Showing posts from November, 2013

Pushupdate 2013

This is a follow-up to my " 1,000,000 Push-ups " post.  Check that out for the reasoning behind this challenge. November 19th was my birthday, and it also marked the end of the second year of my push-up challenge.  For the last year my goal was to average 100 push-ups per day, and I finished five push-ups ahead of that goal, with a running total of 54,805 push-ups.  This isn't a magical coincidence, there's a strong rubber banding effect with my color coded spreadsheet .  When I get behind, I do more push-ups to catch up.  When I get ahead, I know that I can take a day off if I get tired or lazy.  This kept me hovering right around my target throughout the year.   If you look at the " Year 2 " tab in the doc, you will see that there was a lot more yellow than in year one.  This is largely because I got sick at the end of April, and had two consecutive days with zero push-ups.  It took me quite a while to catch back up, because I didn't have any time p

A New Source For WPO Resources

** Update 12/03/13 ** - This article was deleted by Wikipedia moderators.  If you want the full background on why, check out the deletion talk page .  I have just moved the article to the Web Platform Wiki , which is a more appropriate place for it. After my last post with its abundance of footnotes, some people asked for a place on the web where they can see an aggregated list of performance resources.  This has been tried in the past , and I believe that it has failed because it has always relied on a single person or entity to update the list.  Ideally we would like to have something that fulfills the following goals: Hosted by a non-partial third party Anyone can update - no single point of failure An existing site that people trust, so we don't have to reinvent the wheel A site with a bright future - we don't want this to be obsolete in a few months This is starting to sound vaguely familiar... That's right, the new home (hopefully) for Web Performance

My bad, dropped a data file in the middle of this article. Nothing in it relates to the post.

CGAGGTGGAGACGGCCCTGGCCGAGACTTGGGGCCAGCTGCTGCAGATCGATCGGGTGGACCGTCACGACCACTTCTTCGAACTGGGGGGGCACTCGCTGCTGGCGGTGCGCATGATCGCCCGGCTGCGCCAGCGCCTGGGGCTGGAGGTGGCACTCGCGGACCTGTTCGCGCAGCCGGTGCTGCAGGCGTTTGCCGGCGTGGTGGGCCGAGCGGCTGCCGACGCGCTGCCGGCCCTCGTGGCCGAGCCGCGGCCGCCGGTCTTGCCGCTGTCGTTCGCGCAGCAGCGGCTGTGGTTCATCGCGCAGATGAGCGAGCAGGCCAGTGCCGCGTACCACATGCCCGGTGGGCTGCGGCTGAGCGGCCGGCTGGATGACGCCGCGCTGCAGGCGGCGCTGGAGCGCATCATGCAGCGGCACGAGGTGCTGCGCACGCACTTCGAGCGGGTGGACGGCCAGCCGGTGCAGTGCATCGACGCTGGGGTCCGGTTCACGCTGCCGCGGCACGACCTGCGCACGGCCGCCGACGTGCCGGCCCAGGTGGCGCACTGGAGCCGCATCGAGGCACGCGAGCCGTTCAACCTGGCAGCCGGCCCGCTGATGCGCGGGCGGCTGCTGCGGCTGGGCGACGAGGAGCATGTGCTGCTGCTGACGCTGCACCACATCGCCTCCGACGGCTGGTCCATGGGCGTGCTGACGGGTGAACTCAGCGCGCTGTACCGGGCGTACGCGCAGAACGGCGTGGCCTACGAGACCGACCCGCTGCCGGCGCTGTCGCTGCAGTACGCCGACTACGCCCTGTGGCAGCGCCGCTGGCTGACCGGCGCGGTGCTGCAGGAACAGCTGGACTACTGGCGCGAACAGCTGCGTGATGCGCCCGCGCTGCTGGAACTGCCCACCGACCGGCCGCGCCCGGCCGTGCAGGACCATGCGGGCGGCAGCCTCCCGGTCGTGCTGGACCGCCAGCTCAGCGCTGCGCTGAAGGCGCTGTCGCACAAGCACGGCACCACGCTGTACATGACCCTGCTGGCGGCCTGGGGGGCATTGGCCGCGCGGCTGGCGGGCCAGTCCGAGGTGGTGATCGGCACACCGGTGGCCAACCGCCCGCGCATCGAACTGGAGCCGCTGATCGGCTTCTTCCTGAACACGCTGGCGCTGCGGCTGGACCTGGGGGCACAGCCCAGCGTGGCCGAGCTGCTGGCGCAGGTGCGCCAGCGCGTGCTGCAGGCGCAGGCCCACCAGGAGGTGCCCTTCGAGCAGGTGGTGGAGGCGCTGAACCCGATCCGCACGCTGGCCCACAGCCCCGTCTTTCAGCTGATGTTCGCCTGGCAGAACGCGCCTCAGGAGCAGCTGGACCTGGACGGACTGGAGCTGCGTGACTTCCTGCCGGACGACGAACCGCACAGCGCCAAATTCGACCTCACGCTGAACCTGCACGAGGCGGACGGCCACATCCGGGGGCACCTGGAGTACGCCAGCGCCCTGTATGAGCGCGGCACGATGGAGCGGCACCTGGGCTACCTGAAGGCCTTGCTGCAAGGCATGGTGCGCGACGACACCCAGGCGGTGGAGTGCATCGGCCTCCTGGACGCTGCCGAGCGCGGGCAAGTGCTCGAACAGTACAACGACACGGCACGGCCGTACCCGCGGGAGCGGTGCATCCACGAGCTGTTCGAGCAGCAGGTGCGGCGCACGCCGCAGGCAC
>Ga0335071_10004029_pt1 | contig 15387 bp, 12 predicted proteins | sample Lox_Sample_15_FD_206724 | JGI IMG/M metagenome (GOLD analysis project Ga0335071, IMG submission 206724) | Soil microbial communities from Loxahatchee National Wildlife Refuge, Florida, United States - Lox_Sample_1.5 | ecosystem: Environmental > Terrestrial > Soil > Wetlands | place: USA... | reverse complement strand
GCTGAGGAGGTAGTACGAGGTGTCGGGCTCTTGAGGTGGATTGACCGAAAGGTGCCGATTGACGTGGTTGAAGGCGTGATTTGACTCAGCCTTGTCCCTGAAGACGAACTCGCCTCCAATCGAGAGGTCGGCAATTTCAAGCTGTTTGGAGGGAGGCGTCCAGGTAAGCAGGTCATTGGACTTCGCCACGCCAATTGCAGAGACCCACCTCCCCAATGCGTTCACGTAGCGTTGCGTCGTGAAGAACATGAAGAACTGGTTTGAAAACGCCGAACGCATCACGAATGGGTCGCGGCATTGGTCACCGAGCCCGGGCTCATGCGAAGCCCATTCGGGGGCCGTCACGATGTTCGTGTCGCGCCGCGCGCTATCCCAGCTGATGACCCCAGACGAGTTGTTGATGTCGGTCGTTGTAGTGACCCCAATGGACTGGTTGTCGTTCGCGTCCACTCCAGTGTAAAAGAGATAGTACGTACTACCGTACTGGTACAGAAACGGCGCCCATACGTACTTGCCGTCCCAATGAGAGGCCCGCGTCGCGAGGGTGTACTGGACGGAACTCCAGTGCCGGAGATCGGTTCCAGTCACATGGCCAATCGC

We Have a Long Way To Go

When you work on web performance every day, it is easy to assume that the best practices are widely known, widely understood, and widely followed.  Unfortunately, as I have learned through a couple of different experiences recently, this is not the case.  It is frankly astounding how many websites are still failing to implement the best practices that Steve Souders outlined in his book " High Performance Websites " over six years ago .  Six years is an eternity when it comes to web development, but I still regularly meet professional software engineers who are surprised when they hear about the rules that the WPO community evangelizes on a daily basis. First, The Data Let's try to scope the problem.  Using data from the HTTP Archive , we know that: Average PageSpeed score is still in the 70's Pages talk to 17 domains on average Only 44% of resources have proper caching headers 23% of resources are still uncompressed Via Radware we know that pages are